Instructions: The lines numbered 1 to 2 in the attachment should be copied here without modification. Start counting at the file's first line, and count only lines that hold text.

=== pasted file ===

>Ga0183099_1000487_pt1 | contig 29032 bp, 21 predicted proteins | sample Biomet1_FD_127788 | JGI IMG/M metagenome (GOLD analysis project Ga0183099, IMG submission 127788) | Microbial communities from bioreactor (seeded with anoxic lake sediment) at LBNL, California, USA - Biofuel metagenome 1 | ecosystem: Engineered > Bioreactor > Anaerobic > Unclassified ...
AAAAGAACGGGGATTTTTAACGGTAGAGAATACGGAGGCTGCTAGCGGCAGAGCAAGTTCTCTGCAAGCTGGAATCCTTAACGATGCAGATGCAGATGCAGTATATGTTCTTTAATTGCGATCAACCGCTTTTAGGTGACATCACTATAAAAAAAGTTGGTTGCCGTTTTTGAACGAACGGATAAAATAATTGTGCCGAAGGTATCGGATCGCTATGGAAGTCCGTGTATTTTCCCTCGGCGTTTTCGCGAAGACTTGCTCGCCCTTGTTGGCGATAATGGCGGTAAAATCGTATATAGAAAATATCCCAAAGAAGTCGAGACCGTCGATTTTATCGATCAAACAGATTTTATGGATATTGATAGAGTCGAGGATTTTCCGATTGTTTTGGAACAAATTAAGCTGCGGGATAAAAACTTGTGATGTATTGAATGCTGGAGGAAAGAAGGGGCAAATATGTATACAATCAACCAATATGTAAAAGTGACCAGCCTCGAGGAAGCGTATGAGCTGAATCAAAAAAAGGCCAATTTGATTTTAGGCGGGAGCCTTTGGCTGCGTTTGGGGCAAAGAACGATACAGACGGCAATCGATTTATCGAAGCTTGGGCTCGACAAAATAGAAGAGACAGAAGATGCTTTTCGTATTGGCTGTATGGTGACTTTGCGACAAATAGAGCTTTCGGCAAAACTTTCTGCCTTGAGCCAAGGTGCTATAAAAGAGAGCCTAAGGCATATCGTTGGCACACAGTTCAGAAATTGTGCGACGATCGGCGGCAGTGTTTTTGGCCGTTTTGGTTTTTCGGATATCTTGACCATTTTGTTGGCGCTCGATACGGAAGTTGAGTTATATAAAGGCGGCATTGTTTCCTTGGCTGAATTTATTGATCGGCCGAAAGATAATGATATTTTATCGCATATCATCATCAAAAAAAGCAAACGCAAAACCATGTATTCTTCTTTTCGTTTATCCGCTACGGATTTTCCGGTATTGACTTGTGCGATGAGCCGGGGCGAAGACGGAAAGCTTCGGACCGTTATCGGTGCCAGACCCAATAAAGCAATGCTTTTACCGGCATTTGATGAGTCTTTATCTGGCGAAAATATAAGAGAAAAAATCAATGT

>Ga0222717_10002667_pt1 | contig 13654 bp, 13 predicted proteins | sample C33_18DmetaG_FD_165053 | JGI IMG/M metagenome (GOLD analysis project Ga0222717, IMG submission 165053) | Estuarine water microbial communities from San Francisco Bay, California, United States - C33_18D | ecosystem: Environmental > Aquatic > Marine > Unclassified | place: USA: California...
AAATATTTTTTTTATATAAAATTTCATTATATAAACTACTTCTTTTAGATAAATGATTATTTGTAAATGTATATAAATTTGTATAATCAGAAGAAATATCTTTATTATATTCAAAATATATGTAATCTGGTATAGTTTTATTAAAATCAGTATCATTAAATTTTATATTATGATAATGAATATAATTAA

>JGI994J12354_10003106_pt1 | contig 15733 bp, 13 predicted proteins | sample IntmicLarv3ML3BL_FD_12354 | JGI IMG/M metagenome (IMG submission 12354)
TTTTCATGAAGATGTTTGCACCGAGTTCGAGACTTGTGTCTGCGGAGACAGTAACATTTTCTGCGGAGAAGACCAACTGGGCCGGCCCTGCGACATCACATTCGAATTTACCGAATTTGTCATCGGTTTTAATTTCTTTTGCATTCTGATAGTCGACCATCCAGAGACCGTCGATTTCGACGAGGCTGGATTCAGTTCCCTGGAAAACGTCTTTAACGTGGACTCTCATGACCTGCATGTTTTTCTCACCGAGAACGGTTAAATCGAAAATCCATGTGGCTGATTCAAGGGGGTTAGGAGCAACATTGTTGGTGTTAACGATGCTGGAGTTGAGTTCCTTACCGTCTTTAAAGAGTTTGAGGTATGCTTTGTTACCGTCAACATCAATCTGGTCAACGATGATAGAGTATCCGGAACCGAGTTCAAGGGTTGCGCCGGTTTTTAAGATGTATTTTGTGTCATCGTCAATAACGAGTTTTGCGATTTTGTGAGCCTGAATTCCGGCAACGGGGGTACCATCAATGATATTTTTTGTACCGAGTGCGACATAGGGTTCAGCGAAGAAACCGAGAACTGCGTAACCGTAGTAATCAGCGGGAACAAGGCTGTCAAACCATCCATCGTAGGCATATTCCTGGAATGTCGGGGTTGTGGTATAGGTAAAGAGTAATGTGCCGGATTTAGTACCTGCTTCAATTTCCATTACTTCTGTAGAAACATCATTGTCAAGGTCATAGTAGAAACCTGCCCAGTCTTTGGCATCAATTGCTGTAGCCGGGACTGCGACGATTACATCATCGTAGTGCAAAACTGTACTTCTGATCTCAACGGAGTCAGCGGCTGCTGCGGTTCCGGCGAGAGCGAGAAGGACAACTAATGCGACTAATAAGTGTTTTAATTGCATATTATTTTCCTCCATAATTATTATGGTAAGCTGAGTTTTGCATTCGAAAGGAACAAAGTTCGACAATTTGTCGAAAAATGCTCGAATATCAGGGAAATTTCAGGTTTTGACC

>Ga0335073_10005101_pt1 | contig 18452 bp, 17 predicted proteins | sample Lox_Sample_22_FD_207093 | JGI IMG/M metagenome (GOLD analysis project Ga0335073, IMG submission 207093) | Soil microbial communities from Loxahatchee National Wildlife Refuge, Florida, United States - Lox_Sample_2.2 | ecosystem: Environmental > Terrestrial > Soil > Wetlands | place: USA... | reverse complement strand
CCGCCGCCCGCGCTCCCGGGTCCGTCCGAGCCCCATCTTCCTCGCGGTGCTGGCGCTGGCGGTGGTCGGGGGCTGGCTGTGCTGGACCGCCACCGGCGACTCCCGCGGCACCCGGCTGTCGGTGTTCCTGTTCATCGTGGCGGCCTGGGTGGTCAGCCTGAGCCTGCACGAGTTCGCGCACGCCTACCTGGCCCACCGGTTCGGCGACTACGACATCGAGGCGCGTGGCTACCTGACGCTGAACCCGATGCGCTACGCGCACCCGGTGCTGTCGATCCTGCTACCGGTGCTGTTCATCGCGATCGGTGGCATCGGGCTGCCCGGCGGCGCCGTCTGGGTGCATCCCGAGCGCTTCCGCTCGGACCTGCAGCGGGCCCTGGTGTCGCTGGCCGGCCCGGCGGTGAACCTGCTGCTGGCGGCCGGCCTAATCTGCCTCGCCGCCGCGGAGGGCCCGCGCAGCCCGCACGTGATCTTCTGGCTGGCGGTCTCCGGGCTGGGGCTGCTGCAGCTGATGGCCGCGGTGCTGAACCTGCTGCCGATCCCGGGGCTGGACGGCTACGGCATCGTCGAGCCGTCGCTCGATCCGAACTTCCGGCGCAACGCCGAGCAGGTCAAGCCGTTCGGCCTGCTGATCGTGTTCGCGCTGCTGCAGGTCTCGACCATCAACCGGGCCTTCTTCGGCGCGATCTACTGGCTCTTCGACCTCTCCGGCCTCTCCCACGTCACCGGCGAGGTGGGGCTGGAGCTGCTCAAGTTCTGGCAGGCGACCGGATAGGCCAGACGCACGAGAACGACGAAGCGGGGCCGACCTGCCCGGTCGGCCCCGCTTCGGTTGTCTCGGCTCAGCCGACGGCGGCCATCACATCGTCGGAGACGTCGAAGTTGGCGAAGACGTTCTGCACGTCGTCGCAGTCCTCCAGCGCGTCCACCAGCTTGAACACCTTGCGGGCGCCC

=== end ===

>Ga0183099_1000487_pt1 | contig 29032 bp, 21 predicted proteins | sample Biomet1_FD_127788 | JGI IMG/M metagenome (GOLD analysis project Ga0183099, IMG submission 127788) | Microbial communities from bioreactor (seeded with anoxic lake sediment) at LBNL, California, USA - Biofuel metagenome 1 | ecosystem: Engineered > Bioreactor > Anaerobic > Unclassified ...
AAAAGAACGGGGATTTTTAACGGTAGAGAATACGGAGGCTGCTAGCGGCAGAGCAAGTTCTCTGCAAGCTGGAATCCTTAACGATGCAGATGCAGATGCAGTATATGTTCTTTAATTGCGATCAACCGCTTTTAGGTGACATCACTATAAAAAAAGTTGGTTGCCGTTTTTGAACGAACGGATAAAATAATTGTGCCGAAGGTATCGGATCGCTATGGAAGTCCGTGTATTTTCCCTCGGCGTTTTCGCGAAGACTTGCTCGCCCTTGTTGGCGATAATGGCGGTAAAATCGTATATAGAAAATATCCCAAAGAAGTCGAGACCGTCGATTTTATCGATCAAACAGATTTTATGGATATTGATAGAGTCGAGGATTTTCCGATTGTTTTGGAACAAATTAAGCTGCGGGATAAAAACTTGTGATGTATTGAATGCTGGAGGAAAGAAGGGGCAAATATGTATACAATCAACCAATATGTAAAAGTGACCAGCCTCGAGGAAGCGTATGAGCTGAATCAAAAAAAGGCCAATTTGATTTTAGGCGGGAGCCTTTGGCTGCGTTTGGGGCAAAGAACGATACAGACGGCAATCGATTTATCGAAGCTTGGGCTCGACAAAATAGAAGAGACAGAAGATGCTTTTCGTATTGGCTGTATGGTGACTTTGCGACAAATAGAGCTTTCGGCAAAACTTTCTGCCTTGAGCCAAGGTGCTATAAAAGAGAGCCTAAGGCATATCGTTGGCACACAGTTCAGAAATTGTGCGACGATCGGCGGCAGTGTTTTTGGCCGTTTTGGTTTTTCGGATATCTTGACCATTTTGTTGGCGCTCGATACGGAAGTTGAGTTATATAAAGGCGGCATTGTTTCCTTGGCTGAATTTATTGATCGGCCGAAAGATAATGATATTTTATCGCATATCATCATCAAAAAAAGCAAACGCAAAACCATGTATTCTTCTTTTCGTTTATCCGCTACGGATTTTCCGGTATTGACTTGTGCGATGAGCCGGGGCGAAGACGGAAAGCTTCGGACCGTTATCGGTGCCAGACCCAATAAAGCAATGCTTTTACCGGCATTTGATGAGTCTTTATCTGGCGAAAATATAAGAGAAAAAATCAATGT